Changing What You Weigh, part 3
By now, if you have read parts 1 and 2 you know that the key word is “change.” You are getting an understanding of how change works and doesn’t work. Many big changes, and changes that feel like punishment are never permanent changes. Small changes that enhance your life rather than inflict pain or punishment, are the way to make permanent change.
Rule #5 Slower is better.
Everything has a natural speed that resists being altered. When the natural speed is increased too much, bad things can happen.
Many people have tried a variety of rapid weight loss diets. For some, the bad thing was the weight they lost was very temporary and it was followed by a gain of more than what was lost. That’s bad, but much worse things have happened. Some people have lost weight fast and have developed cardiac arrhythmia. Others have developed gallbladder disease.
When you throw a pebble into a still lake, there’s a splash and then little ripples that eventually calm down and the lake is still again. If you zoom through that same lake in a high-powered motor boat, you’ll leave a big, destructive wake as you go. Wakes destroy the natural environment and can cause damage to property and put people in danger.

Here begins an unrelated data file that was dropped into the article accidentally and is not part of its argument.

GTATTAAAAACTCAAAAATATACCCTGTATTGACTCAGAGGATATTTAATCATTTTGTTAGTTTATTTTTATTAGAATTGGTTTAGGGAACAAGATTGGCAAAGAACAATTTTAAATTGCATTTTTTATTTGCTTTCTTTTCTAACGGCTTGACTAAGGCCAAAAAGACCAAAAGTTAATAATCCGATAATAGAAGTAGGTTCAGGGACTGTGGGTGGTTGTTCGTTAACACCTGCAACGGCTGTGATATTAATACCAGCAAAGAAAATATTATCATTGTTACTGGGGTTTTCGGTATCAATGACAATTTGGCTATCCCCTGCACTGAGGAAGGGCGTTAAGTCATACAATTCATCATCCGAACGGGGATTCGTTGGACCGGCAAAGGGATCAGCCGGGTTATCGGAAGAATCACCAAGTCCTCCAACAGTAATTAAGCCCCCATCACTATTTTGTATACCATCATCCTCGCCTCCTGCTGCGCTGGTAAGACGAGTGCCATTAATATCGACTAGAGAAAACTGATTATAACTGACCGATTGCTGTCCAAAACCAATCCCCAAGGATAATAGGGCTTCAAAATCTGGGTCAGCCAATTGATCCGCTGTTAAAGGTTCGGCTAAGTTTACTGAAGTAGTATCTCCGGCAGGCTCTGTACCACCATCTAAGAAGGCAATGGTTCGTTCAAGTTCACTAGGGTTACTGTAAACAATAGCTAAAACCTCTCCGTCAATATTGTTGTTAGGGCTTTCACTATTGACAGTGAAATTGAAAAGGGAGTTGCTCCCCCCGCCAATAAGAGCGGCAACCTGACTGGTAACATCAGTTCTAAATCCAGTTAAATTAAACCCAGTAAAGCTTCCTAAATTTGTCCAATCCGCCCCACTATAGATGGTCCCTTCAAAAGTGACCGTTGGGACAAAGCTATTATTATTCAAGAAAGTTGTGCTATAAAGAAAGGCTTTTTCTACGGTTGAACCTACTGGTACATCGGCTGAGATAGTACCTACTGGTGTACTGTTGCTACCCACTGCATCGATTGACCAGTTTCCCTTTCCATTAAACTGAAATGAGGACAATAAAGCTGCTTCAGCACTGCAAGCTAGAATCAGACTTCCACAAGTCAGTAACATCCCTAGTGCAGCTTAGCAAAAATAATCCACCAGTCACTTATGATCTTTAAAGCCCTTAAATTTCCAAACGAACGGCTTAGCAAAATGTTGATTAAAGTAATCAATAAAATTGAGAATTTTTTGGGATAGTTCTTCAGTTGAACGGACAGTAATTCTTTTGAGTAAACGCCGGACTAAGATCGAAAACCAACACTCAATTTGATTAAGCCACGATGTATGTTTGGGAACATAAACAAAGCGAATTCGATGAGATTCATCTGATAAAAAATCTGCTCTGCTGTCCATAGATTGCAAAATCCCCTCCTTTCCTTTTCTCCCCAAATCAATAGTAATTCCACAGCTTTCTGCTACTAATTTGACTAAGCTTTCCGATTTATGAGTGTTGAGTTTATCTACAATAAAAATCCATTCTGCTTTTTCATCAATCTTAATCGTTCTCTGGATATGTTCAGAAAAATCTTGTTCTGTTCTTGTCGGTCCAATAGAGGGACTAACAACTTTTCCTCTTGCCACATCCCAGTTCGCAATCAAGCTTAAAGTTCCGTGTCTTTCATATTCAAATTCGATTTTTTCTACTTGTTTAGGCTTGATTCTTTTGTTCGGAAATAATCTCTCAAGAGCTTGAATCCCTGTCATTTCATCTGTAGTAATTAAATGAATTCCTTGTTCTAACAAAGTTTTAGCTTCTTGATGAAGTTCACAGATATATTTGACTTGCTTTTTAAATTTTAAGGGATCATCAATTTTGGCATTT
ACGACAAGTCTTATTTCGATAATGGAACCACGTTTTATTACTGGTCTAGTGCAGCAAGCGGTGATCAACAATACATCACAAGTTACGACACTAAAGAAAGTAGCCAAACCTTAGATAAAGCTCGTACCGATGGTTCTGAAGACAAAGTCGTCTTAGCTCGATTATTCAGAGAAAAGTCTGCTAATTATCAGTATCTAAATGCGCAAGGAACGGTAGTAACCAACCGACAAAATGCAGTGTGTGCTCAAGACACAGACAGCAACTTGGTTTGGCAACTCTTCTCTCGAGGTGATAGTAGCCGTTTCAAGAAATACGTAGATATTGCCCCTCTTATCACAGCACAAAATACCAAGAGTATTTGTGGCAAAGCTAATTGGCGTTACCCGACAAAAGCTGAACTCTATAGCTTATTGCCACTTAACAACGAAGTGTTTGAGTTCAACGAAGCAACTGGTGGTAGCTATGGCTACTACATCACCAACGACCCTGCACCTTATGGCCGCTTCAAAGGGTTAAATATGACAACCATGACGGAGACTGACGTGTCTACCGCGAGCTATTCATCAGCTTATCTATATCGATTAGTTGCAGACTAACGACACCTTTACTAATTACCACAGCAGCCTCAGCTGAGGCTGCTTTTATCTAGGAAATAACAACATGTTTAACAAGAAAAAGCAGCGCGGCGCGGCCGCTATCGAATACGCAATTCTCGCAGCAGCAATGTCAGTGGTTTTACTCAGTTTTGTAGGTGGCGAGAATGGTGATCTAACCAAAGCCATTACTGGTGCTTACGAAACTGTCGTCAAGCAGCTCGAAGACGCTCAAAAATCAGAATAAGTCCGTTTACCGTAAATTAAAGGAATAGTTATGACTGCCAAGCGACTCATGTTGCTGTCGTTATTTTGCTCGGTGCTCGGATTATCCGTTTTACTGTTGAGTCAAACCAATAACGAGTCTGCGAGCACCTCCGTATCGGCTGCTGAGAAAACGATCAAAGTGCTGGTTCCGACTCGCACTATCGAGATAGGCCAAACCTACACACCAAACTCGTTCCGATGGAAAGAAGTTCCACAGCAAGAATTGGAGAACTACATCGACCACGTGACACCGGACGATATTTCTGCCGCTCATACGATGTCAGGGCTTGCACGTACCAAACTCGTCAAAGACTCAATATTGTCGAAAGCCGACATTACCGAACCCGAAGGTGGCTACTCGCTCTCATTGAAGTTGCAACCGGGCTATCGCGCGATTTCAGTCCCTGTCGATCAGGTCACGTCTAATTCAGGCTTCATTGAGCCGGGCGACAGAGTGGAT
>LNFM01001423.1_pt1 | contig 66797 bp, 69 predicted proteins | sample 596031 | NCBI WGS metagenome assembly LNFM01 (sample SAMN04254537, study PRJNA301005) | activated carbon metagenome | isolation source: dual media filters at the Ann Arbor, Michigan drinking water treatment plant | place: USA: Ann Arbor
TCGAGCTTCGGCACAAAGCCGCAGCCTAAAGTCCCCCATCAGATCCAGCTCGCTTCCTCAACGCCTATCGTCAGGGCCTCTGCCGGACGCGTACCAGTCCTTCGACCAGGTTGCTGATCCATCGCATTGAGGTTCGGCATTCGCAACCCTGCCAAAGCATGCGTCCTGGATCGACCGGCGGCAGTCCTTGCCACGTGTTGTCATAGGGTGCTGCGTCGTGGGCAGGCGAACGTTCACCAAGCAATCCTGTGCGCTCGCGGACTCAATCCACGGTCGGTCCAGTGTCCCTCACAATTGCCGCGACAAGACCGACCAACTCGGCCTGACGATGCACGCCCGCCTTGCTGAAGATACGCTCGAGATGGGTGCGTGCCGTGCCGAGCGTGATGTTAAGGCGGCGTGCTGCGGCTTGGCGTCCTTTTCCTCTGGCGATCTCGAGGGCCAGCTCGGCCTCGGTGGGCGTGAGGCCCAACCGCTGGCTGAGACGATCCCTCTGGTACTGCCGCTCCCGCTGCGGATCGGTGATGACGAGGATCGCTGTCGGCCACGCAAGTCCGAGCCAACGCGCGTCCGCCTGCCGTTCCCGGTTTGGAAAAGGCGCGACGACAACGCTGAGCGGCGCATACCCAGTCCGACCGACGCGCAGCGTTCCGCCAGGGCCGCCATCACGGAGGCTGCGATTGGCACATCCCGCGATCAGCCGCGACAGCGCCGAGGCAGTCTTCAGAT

Instead of cutting out and cutting back food, just start to keep a food diary – no other change. The very act of tracking will make you aware and most likely reduce overall calories. The goal, however, isn’t to reduce calories, but to make you aware of your eating habits so that you have a logical place to start making little adjustments that lead to changing what you weigh.
Appreciate the path:
This is hard and this is also the most significant difference between losing weight and changing what you weigh. There’s a kind of unacknowledged acceptance that losing weight is hard because it’s painful. There is a general expectation that we need to atone for the sins of getting fat.
There was no sins committed and no punishment or pain needs to be inflicted to pay for our sins.
Changing what you weigh while appreciating the path means eating and moving in ways that you enjoy. It’s not a matter of giving up all that you like to eat. It’s finding new things you enjoy eating that will support changing what you weigh.
Rule #6 Know more, do better
There will be obstacles. There will be forces that resist change, even the slightest change, working against you. Rule #2 says change is frightening and it is. It can frighten you and it can frighten those around you. You might also be surprised by the process and it could be devastating.
Knowing more about the process and what to expect gives you more control over your reactions.
Monitor your behaviors.
The most important feedback is feedback you give to yourself. There is no such thing as failure when it comes to changing what you weigh. That’s not to say you won’t make mistakes or from time to time have an outcome that’s not acceptable. Those things happen, but they’re not failure, they’re feedback. You’re learning what works and what to repeat, and what doesn’t work and what to replace.